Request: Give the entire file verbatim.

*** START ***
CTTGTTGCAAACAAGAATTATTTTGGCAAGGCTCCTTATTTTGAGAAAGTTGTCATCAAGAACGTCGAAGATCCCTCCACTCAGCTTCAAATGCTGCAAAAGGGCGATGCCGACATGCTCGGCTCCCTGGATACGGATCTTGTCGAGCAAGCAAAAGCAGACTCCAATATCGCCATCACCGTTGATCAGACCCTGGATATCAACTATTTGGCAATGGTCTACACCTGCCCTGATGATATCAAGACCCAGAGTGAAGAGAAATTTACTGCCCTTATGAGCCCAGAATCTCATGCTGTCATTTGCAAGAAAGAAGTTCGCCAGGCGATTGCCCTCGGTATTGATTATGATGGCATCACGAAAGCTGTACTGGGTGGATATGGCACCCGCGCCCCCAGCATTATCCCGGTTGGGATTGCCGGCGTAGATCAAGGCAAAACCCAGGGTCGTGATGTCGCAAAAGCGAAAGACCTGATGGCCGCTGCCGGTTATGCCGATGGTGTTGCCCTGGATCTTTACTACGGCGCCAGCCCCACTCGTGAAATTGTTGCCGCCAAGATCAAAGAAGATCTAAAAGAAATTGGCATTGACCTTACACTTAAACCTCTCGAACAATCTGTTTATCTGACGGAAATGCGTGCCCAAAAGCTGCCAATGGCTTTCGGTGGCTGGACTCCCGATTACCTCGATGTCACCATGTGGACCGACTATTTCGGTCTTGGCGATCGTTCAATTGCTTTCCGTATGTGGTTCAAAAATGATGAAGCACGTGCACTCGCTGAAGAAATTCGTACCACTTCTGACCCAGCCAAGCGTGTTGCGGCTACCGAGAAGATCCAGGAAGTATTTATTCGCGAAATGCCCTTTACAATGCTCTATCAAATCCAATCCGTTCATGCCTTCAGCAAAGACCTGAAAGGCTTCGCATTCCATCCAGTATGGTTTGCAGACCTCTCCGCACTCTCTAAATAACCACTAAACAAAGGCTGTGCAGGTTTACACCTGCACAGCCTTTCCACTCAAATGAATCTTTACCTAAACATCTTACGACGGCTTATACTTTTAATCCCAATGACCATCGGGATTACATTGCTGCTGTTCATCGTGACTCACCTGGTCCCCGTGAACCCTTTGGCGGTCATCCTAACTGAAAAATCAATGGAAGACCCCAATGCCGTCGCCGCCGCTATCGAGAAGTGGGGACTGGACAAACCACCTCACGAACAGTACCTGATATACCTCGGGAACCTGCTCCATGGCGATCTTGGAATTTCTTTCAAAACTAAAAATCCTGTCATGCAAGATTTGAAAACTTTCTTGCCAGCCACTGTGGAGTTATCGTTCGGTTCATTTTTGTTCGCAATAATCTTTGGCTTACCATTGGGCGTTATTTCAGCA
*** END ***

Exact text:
CTTGTTGCAAACAAGAATTATTTTGGCAAGGCTCCTTATTTTGAGAAAGTTGTCATCAAGAACGTCGAAGATCCCTCCACTCAGCTTCAAATGCTGCAAAAGGGCGATGCCGACATGCTCGGCTCCCTGGATACGGATCTTGTCGAGCAAGCAAAAGCAGACTCCAATATCGCCATCACCGTTGATCAGACCCTGGATATCAACTATTTGGCAATGGTCTACACCTGCCCTGATGATATCAAGACCCAGAGTGAAGAGAAATTTACTGCCCTTATGAGCCCAGAATCTCATGCTGTCATTTGCAAGAAAGAAGTTCGCCAGGCGATTGCCCTCGGTATTGATTATGATGGCATCACGAAAGCTGTACTGGGTGGATATGGCACCCGCGCCCCCAGCATTATCCCGGTTGGGATTGCCGGCGTAGATCAAGGCAAAACCCAGGGTCGTGATGTCGCAAAAGCGAAAGACCTGATGGCCGCTGCCGGTTATGCCGATGGTGTTGCCCTGGATCTTTACTACGGCGCCAGCCCCACTCGTGAAATTGTTGCCGCCAAGATCAAAGAAGATCTAAAAGAAATTGGCATTGACCTTACACTTAAACCTCTCGAACAATCTGTTTATCTGACGGAAATGCGTGCCCAAAAGCTGCCAATGGCTTTCGGTGGCTGGACTCCCGATTACCTCGATGTCACCATGTGGACCGACTATTTCGGTCTTGGCGATCGTTCAATTGCTTTCCGTATGTGGTTCAAAAATGATGAAGCACGTGCACTCGCTGAAGAAATTCGTACCACTTCTGACCCAGCCAAGCGTGTTGCGGCTACCGAGAAGATCCAGGAAGTATTTATTCGCGAAATGCCCTTTACAATGCTCTATCAAATCCAATCCGTTCATGCCTTCAGCAAAGACCTGAAAGGCTTCGCATTCCATCCAGTATGGTTTGCAGACCTCTCCGCACTCTCTAAATAACCACTAAACAAAGGCTGTGCAGGTTTACACCTGCACAGCCTTTCCACTCAAATGAATCTTTACCTAAACATCTTACGACGGCTTATACTTTTAATCCCAATGACCATCGGGATTACATTGCTGCTGTTCATCGTGACTCACCTGGTCCCCGTGAACCCTTTGGCGGTCATCCTAACTGAAAAATCAATGGAAGACCCCAATGCCGTCGCCGCCGCTATCGAGAAGTGGGGACTGGACAAACCACCTCACGAACAGTACCTGATATACCTCGGGAACCTGCTCCATGGCGATCTTGGAATTTCTTTCAAAACTAAAAATCCTGTCATGCAAGATTTGAAAACTTTCTTGCCAGCCACTGTGGAGTTATCGTTCGGTTCATTTTTGTTCGCAATAATCTTTGGCTTACCATTGGGCGTTATTTCAGCA